- Brush, shake or rub off any excess garden soil or debris before putting the produce into the harvest container or bringing produce into the kitchen.
Storing garden produce
- It is not recommended to wash fruits and vegetables before refrigerating, but to wash them immediately before eating or preparing for cooking. Refrigerating fruits and vegetables with moisture from washing can encourage microbial growth.
- If you choose to wash them before storing, use cool, running tap water and be sure to dry the food thoroughly with a clean paper towel or air dry. Produce with thick skins, like potatoes, can be scrubbed with a vegetable brush to remove excess dirt and bacteria. Wash berries immediately before eating or cooking. Berries that are washed and then stored in the refrigerator will soon become moldy.
- If you choose to store food without washing, shake, rub or brush off any garden soil with a paper towel or soft brush while still outside. Store unwashed produce in plastic bags or containers.
- Keep fruit and vegetable bins in the refrigerator clean.
- If you store fruits and vegetables in the refrigerator, use a thermometer to check that your refrigerator is at the proper temperature (40 degrees F. or less).
- Fruits and vegetables stored at room temperature (onions, potatoes) should be kept in a cool, dry, pest-free, well-ventilated area separate from household chemicals.
- Bruised or damaged parts of fruits and vegetables should be cut away before eating or preparing. Throw moldy produce away.
Preparing and serving fresh garden produce
- Delicious garden produce is often eaten raw so it’s important to prepare raw fruits and vegetables with food safety in mind.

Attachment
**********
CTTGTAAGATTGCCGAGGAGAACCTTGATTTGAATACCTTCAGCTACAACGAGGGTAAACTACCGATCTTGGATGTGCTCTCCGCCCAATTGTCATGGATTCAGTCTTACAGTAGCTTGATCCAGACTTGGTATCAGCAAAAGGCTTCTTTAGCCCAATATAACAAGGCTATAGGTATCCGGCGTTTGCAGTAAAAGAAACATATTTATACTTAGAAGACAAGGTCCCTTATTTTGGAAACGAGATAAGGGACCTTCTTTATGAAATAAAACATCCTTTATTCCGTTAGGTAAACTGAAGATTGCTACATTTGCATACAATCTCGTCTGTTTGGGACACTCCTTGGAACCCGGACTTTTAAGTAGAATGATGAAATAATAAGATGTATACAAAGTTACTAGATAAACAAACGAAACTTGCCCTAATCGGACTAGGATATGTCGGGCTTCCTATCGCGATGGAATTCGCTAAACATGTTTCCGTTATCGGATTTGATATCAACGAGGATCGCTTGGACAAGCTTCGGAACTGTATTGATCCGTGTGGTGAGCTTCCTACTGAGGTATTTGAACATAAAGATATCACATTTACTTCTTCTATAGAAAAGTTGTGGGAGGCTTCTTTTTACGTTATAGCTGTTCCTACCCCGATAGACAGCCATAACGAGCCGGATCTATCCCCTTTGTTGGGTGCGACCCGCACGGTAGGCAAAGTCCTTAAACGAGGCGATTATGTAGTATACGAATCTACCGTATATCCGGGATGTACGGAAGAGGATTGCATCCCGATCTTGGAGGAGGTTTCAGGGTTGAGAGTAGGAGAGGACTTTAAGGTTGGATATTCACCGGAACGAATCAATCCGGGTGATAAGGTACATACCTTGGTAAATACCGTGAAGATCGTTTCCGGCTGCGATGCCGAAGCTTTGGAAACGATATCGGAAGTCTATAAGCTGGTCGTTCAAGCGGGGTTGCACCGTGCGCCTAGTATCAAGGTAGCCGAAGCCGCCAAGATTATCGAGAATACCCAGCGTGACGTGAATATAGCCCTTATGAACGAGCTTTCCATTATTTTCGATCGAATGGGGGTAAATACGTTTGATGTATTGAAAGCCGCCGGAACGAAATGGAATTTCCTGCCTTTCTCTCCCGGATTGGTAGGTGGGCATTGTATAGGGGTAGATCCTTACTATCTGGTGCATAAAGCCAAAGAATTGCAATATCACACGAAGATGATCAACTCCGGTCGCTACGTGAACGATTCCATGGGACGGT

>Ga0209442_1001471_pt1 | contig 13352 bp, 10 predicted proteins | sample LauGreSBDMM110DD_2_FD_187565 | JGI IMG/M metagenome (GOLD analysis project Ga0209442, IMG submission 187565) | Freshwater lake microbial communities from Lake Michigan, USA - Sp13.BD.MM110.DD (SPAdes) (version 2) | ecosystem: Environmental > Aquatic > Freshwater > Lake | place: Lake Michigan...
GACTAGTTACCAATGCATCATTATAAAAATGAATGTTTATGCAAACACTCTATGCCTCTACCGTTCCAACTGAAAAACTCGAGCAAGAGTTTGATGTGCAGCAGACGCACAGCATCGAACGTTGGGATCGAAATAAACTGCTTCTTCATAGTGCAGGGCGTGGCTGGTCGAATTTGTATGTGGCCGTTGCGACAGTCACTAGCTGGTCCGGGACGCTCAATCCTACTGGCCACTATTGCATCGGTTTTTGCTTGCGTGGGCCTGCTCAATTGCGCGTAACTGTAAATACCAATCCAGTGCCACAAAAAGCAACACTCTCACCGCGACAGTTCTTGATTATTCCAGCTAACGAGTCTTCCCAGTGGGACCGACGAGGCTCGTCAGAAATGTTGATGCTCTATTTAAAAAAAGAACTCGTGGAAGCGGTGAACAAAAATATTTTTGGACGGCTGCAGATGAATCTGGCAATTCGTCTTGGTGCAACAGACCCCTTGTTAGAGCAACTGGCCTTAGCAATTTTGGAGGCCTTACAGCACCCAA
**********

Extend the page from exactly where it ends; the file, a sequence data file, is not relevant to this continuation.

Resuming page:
- Always wash hands before handling raw fruits and vegetables.
- Rinse fresh fruits and vegetables under cool, running, clean tap water even if you don’t eat the skin or rind.
- Never use soap, detergent, or bleach solution to wash fruits and vegetables. These products are not meant for washing produce and may not be safe to ingest. They can also adversely affect the flavor.
- Avoid cross-contamination when preparing fruits and vegetables. Clean work surfaces, utensils, and hands before and after handling fruits and vegetables. Diluted household bleach (1 teaspoon in 4 cups of room temperature water) is safe and effective for sanitizing work surfaces. Let utensils and surfaces air dry.
- If you have leftover produce that has been cut, sliced, or cooked, store it in a clean, air-tight container in the refrigerator at 40 degrees F. or less. To be safe, do not use fresh, cut-up fruits and vegetables if they have been held longer than 2 hours at room temperature or longer than one hour at temperatures above 90 degrees F., unless you intend to cook them.
- University of Maryland Extension Home and Garden Information Center (for all gardening and pest questions and problems)
- University of Maryland Extension Grow It Eat It campaign- extension.umd.edu/growit
- University of Maryland Extension Maryland Master Gardener Program- extension.umd.edu/mg
- National GAPS (Good Agricultural Practices) Education Materials
- University of California, Davis – Postharvest Technology Research & Information Center. “Storing Fresh Fruits and Vegetables for Better Taste.”
- www.foodsafety.gov – “Your gateway to federal food safety information.”
- Adapted from:“Garden to Table: Five Steps to Food-Safe Fruit and Vegetable Home Gardening”, New England NIFSI grant (Universities of Connecticut, Maine, Massachusetts, New Hamphire,Rhode Island, and Vermont) funded project of the USDA, 2003-5111001713 . Project directors Lori F. Pivarnik and Martha S. Patnoad, University of Rhode Island Cooperative Extension Food safety Education Program. http://extension.unh.edu/news/2007/07/garden_to_table_five_steps_to.html
- “Food Safety in Your Home Vegetable Garden”, by Pamela Geisel and Donna Seaver. Publication # 8366. University of California Agriculture and Natural Resources: http://anrcatalog.ucdavis.edu/FoodSafety/8366.aspx
- “Checklist for Starting a School Garden”, by Dorothy Mullen, Rutgers Extension Master Gardener- www.suppersforsobriety.org/Documents/Garden/SchoolGardenChecklist.pdf
Reviewers: Liat Mackey, MAgr, RD, LDN, Extension Educator, University of Maryland Extension; Jeanne Mueller, Elementary Education Director, Maryland Agricultural Education Foundation; Carl K. Winter, Ph.D., Director, FoodSafe Program and Extension Food Toxicologist, Department of Food Science and Technology, University of California Davis; Sandra M. McCurdy, Ph.D., Extension Food Safety Specialist, School of Family and Consumer Sciences, University of Idaho